Ridge augmentation is a common procedure performed to help recreate the natural contour of the gums. Often, after a tooth is removed, the bone in the jaw will begin to deteriorate and recede. The height and width of the socket, which was supported by the tooth, will begin to shrink after the tooth is removed. Many patients will eventually develop an indentation in the gums or jawbone where the tooth used to be.
Restoring the original height and width of the socket is not usually medically necessary; however, it may be necessary in order to place a dental implant or for aesthetic purposes. If a person’s bone has deteriorated too much, placing a dental implant may not be possible.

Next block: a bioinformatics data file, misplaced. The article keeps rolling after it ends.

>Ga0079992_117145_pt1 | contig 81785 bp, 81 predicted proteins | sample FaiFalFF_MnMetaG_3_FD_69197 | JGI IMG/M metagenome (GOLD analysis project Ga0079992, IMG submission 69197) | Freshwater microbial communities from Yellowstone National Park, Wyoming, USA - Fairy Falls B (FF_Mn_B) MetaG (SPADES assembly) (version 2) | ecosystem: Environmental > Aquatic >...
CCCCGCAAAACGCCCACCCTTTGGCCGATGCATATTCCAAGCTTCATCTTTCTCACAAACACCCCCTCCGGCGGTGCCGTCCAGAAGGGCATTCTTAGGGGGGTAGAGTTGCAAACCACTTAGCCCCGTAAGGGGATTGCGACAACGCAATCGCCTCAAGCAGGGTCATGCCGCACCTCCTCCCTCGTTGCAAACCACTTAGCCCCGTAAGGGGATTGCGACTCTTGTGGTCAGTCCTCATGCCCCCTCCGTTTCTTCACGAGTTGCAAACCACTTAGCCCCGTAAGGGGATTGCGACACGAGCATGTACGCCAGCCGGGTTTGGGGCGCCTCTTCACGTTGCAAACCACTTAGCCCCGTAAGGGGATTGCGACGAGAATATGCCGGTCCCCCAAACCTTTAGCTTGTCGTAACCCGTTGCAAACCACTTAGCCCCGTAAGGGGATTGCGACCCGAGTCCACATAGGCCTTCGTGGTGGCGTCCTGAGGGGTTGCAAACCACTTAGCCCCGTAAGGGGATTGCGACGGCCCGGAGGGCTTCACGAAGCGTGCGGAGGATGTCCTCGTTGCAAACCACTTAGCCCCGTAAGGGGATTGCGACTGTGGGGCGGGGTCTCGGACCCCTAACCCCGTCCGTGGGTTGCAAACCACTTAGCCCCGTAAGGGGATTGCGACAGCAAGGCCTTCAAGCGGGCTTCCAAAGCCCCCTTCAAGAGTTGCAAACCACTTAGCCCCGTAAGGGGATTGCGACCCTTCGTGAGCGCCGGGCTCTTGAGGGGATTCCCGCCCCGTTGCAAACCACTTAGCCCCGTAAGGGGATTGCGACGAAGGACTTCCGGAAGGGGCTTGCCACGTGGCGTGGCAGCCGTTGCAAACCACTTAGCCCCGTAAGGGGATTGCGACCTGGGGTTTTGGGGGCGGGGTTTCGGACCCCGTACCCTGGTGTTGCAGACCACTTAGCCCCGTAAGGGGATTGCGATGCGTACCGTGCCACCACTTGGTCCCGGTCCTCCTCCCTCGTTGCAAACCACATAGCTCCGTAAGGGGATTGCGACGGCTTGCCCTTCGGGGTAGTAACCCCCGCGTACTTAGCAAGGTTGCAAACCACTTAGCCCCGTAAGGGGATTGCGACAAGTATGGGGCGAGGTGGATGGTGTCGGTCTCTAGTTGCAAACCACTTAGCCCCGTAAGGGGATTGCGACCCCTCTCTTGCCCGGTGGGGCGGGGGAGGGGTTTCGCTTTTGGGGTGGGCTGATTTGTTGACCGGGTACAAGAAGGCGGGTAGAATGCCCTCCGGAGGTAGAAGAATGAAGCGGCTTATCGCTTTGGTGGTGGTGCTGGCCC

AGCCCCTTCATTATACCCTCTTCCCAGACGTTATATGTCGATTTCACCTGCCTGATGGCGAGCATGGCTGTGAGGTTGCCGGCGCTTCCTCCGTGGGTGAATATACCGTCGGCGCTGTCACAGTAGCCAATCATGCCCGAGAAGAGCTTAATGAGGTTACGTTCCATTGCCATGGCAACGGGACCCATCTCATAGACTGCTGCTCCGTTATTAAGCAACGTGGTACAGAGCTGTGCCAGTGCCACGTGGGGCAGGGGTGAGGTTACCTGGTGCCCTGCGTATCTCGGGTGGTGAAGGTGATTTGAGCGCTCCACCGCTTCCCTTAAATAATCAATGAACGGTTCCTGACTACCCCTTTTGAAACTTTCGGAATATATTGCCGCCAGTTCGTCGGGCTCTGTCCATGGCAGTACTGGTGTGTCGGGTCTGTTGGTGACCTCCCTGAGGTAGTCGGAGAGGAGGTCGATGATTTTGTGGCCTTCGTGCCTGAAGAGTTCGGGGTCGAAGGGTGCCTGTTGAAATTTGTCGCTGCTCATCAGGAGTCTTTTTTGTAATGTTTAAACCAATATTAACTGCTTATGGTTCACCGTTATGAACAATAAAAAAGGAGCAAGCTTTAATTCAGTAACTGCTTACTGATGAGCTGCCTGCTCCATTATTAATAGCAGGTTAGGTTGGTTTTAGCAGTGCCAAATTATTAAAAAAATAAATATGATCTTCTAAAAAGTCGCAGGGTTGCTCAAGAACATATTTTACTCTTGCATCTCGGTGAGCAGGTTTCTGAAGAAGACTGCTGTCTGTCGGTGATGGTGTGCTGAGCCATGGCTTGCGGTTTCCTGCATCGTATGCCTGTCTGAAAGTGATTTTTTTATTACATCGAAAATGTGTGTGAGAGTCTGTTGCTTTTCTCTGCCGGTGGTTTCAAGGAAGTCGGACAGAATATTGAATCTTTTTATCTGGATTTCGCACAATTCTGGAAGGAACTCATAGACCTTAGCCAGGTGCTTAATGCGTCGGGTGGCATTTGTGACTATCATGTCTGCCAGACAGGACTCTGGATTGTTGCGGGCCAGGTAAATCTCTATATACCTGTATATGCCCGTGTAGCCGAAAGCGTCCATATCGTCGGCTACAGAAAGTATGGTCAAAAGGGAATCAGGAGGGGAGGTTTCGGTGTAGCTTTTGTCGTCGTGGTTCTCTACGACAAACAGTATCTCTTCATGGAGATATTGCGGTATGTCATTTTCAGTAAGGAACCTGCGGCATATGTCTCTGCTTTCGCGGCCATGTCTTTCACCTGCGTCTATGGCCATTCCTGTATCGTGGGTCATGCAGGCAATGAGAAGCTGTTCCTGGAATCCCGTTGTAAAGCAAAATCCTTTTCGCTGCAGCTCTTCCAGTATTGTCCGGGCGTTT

There are two types of Ridge Augmentation procedures: Soft Tissue and Hard Tissue. Occasionally, both types of ridge augmentation are performed at once.
Soft tissue grafts are usually done to improve the esthetics and cleanability of the site. Prior to the procedure, the area will be numbed. An incision is made to expose the site, and a soft tissue graft is then obtained either from the palate (roof of the mouth) or a soft tissue substitute. The graft is then inserted into the area receiving the graft, which is then secured with stitches.
Hard tissue grafts are done to recreate adequate bone contouring prior to dental implant placement. Prior to the procedure, the area will be numbed. An incision is made, and the gum lifted away to expose the bone defect. A bone graft obtained either from another site within the mouth or cadaver bone is placed in the area receiving the graft and secured using titanium screws. The area is then closed with stitches.
Healing time varies by patient and the size of the area repaired, but it is typically no longer than six months.